According to Pope John Paul II, when Our Lady appeared at Fatima in 1917, it fulfilled the above prophecy of Apocalypse 12:1.  He made this statement when he came to Fatima in 2000 to beatify Jacinta and Francisco.  Under the title of the Immaculate Heart, Mary symbolises the victory of Christ. For she was conceived free from the stain of original sin  through God’s foreknowledge of Christ’s death, to be the mother of His Son,  By sharing His sufferings she has deserved a role in His great victory in the last days. 

Clearly that power has to be put into effect. But how? At Fatima Our Lady promised that when the Pope and all his Bishops consecrated Russia to her Immaculate Heart, it would be converted and peace would ensue. This implies that this act will bring God’s power against that nation, and  both drive Satan out and effect its conversion in a miracle that would reveal to the  world that it is through His Mother that God has won the victory.  So it appears there is a link between Daniel 9 and what Our Lady revealed at Fatima. It surely implies a future rather than a past – fulfilment of the Third Secret.

For Catholics the Mass is (literally) sacrosanct, and so to suggest that it is going to be abolished, is almost unthinkable. But there is a comparison here with that passage in the Gospels when Christ foretells His death. For when Peter said: ‘Heaven forbid, Lord, this must never happen to you’, Christ replied: ‘your thinking is man’s thinking, not God‘s’ (Matt 16:22,23). The apparent defeat of the Cross was the very means by which Christ defeated Satan, but that victory awaits its fulfilment in the decisive victory over Satan in the last days. The triumph of the Immaculate Heart, foretold at Fatima, will thus bring about the victory that was predicted by Daniel in prophecies that are both authentic, and relevant today. It is perhaps ironic that while many are now urging the Vatican to reveal the full contents of the Third Secret of Fatima, that message may well have been released some 2,600 years ago, by one of the Jewish exiles in Babylon.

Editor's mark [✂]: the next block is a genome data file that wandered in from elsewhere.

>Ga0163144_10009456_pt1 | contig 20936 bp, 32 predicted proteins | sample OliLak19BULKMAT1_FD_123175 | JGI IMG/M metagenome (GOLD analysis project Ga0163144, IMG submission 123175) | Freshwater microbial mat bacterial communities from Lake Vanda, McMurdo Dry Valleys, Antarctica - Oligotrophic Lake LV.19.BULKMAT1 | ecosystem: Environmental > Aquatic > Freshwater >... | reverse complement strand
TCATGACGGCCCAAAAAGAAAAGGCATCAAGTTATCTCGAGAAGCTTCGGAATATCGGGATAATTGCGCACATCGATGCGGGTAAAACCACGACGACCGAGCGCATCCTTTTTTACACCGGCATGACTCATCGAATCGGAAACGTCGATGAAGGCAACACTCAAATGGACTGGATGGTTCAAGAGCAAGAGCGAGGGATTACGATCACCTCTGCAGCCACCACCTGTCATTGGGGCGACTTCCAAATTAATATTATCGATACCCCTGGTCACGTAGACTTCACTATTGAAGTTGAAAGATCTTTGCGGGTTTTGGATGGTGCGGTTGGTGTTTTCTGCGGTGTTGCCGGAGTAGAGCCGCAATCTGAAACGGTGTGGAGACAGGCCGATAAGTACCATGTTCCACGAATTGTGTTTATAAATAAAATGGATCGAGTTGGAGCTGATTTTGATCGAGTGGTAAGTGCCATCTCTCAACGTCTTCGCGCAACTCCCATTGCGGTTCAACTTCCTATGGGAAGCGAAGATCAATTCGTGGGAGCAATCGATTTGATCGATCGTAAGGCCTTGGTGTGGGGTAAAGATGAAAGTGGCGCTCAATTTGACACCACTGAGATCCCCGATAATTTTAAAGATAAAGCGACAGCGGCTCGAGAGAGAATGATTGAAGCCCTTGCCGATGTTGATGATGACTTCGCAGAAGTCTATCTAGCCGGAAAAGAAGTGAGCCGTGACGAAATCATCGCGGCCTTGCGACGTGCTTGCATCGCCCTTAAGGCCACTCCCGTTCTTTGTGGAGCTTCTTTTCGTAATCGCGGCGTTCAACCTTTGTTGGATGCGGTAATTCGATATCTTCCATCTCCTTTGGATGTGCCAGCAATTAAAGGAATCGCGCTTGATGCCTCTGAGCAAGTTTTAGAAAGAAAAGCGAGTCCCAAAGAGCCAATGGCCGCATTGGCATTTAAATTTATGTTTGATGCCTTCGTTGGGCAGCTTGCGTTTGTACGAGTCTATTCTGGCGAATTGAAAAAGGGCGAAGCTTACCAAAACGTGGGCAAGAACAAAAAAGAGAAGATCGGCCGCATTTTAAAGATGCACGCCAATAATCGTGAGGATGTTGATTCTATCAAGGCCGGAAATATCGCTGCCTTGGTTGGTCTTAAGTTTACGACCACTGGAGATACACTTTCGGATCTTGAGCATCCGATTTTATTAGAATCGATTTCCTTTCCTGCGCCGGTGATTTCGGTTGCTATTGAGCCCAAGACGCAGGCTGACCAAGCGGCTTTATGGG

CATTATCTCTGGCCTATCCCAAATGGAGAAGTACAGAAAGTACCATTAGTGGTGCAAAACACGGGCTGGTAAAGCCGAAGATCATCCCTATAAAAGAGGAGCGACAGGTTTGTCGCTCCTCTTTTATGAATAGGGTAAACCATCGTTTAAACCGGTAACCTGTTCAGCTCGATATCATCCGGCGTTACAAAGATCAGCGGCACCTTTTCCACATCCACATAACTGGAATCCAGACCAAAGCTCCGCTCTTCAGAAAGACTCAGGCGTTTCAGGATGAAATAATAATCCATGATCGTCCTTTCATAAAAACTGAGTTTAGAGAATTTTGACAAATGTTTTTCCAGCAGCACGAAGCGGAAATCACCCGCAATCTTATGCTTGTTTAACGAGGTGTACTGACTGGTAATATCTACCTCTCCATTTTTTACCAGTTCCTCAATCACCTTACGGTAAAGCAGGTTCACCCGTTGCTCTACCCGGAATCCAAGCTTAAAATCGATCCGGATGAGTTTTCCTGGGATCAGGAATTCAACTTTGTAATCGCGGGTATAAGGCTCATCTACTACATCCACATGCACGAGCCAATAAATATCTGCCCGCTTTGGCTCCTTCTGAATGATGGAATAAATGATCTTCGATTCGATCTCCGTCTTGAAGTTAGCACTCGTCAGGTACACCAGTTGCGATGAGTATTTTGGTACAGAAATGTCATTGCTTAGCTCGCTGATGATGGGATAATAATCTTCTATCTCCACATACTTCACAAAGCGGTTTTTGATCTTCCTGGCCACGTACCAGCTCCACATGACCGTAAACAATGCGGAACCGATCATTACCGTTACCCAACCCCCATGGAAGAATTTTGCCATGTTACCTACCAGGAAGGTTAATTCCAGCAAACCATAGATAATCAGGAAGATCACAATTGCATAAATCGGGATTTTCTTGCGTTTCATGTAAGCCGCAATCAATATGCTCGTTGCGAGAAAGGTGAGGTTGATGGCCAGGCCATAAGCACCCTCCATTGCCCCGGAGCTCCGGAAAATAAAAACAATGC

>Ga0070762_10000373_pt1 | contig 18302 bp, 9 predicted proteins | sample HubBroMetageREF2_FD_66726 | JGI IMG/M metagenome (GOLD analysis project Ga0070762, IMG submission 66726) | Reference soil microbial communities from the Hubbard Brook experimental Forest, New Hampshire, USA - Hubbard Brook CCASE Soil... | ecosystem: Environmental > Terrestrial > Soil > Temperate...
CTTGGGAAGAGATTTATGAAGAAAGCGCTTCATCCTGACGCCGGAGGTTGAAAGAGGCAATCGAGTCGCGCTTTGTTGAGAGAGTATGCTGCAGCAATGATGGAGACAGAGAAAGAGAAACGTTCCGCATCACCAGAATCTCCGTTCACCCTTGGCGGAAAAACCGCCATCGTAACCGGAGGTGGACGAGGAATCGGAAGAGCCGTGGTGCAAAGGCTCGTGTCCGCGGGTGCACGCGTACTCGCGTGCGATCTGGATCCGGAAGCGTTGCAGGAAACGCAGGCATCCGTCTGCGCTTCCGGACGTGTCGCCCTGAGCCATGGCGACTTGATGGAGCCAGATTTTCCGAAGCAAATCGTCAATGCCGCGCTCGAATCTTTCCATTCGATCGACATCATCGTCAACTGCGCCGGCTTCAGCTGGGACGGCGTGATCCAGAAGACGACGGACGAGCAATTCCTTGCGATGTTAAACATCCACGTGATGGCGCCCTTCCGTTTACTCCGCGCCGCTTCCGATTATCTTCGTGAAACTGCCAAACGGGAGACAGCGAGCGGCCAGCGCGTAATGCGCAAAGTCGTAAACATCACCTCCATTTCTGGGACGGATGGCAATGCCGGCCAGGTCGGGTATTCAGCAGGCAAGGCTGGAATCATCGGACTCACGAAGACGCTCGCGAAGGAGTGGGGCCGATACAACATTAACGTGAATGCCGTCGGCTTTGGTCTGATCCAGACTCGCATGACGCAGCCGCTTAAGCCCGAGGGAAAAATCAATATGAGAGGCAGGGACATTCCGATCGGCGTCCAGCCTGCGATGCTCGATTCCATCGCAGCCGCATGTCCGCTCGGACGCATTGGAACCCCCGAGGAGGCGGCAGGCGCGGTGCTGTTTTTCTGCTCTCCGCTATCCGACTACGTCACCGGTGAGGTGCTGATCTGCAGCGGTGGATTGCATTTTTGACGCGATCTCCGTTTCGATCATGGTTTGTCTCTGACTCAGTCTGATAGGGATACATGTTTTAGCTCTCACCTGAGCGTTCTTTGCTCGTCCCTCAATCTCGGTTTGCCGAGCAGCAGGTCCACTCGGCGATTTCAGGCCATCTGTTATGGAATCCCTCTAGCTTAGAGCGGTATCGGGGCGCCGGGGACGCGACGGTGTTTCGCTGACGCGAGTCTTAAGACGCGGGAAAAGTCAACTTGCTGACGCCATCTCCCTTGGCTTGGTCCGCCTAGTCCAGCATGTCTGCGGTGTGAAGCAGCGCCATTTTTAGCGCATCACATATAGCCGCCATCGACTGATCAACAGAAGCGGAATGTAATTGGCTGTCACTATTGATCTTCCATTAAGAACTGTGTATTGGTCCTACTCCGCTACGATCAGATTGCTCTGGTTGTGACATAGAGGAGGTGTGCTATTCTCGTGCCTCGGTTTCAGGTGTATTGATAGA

The overall significance of the Book of Daniel is that while God may have punished His people through the deportation to Babylon, His purposes were still being worked out – and the fulfilment of that purpose lay ahead in the coming of Christ as Redeemer of mankind. The Jews were chosen from all the races to fulfil that purpose, and while God had punished them, His purpose still stood firm, and He therefore revealed that purpose through the person of Daniel. Chapter 9 begins when Daniel prayed to know when the prophecy of Jeremiah that the exile would last for seventy years – would be fulfilled. He acknowledged that the Jews had sinned and had merited this punishment. King Manasseh had erected a pagan idol for worship in the Temple of Jerusalem, thus provoking this punishment (II Kings 21:7; 23:11; Jer 15:4). The Temple now lay in ruins, that place where God had established a covenant and conferred His sovereign protection on His people, so in pleading for a return to rebuild the Temple, Daniel was urging a restoration of that bond of unity. In effect there were exiled not so much from Jerusalem as from God’s presence.

So the underlying question is: when will man break the bonds of sin and return to God’s presence?  Gabriel then appeared with the answer to that question. He revealed: ‘Seventy-weeks are decreed for the ending of transgression and sin, abolishing iniquity, introducing everlasting justice, fulfilling vision and prophecy and anointing of the Holy of Holies ’ (24).